‘At the end of the video you could pretend to eat the baby,’ Idris suggested before getting a soft punch in the arm from his wife. The dog’s tail wagged.

‘Let’s just invite people over after the first scan,’ Isla said, ‘but you can do your stop-motion if you want.’

‘Four couples fight to win £1,000 in a new Couples Come Dine With Me,’ came the voice over from the TV. Idris put his arm around Isla and she fell asleep.

3.50pm that day

            Isla usually put her head in her hands when she cried or she’d look away, but now she didn’t try to hide it. She couldn’t. Idris was doing all he could to hold his tears back but he too was failing. He was silent for Isla’s sake but she could see how wet his cheeks were. Why had the nurse shown them the screen? The screen had made it real. That was the only time they’d ever see the baby.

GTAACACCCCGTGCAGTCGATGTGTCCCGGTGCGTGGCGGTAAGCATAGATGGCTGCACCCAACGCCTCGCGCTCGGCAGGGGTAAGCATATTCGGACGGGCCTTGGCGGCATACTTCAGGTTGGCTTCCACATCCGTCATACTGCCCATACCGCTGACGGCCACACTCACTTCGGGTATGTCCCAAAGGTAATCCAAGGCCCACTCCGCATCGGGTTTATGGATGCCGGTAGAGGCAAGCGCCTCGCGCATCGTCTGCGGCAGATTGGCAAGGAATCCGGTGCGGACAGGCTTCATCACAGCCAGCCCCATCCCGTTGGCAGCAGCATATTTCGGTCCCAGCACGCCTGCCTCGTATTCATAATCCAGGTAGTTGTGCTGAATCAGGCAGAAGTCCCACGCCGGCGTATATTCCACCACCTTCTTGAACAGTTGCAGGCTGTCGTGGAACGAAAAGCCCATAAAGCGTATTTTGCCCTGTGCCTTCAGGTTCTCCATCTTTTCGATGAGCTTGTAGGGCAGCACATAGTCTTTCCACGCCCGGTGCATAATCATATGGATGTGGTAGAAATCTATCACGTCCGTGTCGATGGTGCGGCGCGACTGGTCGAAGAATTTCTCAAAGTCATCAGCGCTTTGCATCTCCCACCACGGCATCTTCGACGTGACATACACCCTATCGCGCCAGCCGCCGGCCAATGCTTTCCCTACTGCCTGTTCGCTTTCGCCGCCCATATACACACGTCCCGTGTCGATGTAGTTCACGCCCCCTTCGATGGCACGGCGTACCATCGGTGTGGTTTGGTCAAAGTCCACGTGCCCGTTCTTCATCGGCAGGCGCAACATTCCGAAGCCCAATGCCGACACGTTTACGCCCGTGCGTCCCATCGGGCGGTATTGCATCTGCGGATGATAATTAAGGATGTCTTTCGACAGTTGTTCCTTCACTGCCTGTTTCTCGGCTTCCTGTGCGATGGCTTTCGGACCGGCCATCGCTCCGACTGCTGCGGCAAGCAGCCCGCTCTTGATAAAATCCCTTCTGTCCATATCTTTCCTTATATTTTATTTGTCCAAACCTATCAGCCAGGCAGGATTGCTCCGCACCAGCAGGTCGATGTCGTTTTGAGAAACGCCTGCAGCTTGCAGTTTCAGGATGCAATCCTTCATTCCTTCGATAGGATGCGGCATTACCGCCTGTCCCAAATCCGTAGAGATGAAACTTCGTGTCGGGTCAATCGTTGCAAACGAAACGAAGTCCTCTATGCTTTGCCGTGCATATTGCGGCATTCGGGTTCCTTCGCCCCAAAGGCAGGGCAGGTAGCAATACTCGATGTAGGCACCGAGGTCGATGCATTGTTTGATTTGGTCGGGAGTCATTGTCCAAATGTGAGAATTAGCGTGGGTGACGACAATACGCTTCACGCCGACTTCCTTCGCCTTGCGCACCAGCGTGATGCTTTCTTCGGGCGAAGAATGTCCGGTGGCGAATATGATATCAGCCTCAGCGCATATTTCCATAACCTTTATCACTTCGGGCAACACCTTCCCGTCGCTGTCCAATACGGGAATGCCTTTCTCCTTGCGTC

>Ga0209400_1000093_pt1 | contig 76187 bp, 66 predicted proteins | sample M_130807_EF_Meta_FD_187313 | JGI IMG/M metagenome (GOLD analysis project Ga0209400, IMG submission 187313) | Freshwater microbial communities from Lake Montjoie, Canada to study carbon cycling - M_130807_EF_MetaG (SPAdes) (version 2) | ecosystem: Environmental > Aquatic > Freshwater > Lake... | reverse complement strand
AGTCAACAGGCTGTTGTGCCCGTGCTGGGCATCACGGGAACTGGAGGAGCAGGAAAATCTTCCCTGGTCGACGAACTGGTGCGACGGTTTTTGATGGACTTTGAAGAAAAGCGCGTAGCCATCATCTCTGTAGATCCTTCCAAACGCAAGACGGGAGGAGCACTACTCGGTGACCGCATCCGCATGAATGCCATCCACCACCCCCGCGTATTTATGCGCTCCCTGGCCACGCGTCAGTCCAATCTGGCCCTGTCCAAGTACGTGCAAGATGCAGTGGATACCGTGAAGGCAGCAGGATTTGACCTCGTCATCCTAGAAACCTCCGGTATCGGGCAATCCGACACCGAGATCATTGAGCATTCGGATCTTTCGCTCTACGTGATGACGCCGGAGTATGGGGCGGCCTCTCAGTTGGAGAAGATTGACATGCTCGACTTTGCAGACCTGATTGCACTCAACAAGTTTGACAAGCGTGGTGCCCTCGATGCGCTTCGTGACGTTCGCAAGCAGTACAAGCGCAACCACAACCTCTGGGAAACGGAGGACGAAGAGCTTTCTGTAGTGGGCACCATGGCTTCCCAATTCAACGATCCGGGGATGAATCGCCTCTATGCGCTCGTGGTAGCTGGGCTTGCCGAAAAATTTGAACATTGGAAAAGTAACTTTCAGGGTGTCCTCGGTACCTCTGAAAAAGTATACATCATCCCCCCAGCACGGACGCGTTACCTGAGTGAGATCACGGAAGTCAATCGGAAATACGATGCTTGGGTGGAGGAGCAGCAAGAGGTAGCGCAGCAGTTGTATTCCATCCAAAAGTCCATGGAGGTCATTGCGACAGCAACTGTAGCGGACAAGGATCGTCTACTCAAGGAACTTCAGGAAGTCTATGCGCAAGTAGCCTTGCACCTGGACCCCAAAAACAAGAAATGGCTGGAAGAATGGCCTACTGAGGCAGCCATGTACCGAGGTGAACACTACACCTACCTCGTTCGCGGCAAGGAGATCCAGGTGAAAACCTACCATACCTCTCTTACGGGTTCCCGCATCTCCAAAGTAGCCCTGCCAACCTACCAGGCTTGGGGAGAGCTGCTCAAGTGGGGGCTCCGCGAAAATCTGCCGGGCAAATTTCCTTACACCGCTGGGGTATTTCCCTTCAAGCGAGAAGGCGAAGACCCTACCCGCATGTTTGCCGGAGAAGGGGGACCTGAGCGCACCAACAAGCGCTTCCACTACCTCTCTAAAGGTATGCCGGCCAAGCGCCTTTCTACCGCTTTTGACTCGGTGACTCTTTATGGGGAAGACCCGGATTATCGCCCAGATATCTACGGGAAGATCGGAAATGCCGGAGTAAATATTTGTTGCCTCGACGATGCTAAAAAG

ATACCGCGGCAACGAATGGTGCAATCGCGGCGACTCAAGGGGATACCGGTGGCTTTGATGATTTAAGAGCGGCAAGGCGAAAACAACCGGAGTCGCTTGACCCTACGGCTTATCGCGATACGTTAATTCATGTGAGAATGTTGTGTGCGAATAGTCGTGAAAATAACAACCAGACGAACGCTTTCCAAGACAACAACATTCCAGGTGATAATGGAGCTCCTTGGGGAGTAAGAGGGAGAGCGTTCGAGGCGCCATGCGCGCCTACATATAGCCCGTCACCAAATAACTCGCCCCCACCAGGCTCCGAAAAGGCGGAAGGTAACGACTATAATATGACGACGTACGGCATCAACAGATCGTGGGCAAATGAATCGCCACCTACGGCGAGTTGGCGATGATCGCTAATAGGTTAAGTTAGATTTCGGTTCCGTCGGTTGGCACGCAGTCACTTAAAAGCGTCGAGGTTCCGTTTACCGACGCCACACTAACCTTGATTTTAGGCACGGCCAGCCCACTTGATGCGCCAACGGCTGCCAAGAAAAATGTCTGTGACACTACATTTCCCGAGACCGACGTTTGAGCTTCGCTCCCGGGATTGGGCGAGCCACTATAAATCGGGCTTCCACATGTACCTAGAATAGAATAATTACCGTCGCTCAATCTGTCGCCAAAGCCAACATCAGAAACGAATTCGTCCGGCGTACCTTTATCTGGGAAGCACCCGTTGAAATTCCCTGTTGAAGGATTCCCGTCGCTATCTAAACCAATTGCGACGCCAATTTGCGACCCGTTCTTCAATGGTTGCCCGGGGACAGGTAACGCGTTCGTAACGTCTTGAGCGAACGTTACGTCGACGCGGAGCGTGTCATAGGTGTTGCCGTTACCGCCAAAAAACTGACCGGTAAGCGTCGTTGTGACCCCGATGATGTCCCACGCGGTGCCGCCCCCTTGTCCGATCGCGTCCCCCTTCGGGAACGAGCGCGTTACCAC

A different nurse came into the room.

‘I’m so sorry,’ she said tilting her head, ‘if you want I can send the photos of the scan to your address. Some people want that, it’s up to you.’ Idris shook his head to say no and Isla murmured a barely audible agreement.

‘Ok,’ the nurse said quietly.

‘Do we get our £20 back?’ Idris asked in a cracked voice trying to make Isla smile. It worked a bit.

‘Of course,’ the nurse answered seriously, before adding, ‘bless you. I am sorry.’ Then she tilted her head again.

1 week before

            Idris and Isla had specifically wanted three bedrooms last year when they’d been looking to buy their first house. At the very least they’d wanted a large spare room. What they ended up with was a small spare room, but Kirsty and Phil had taught them well, and so they’d compromised.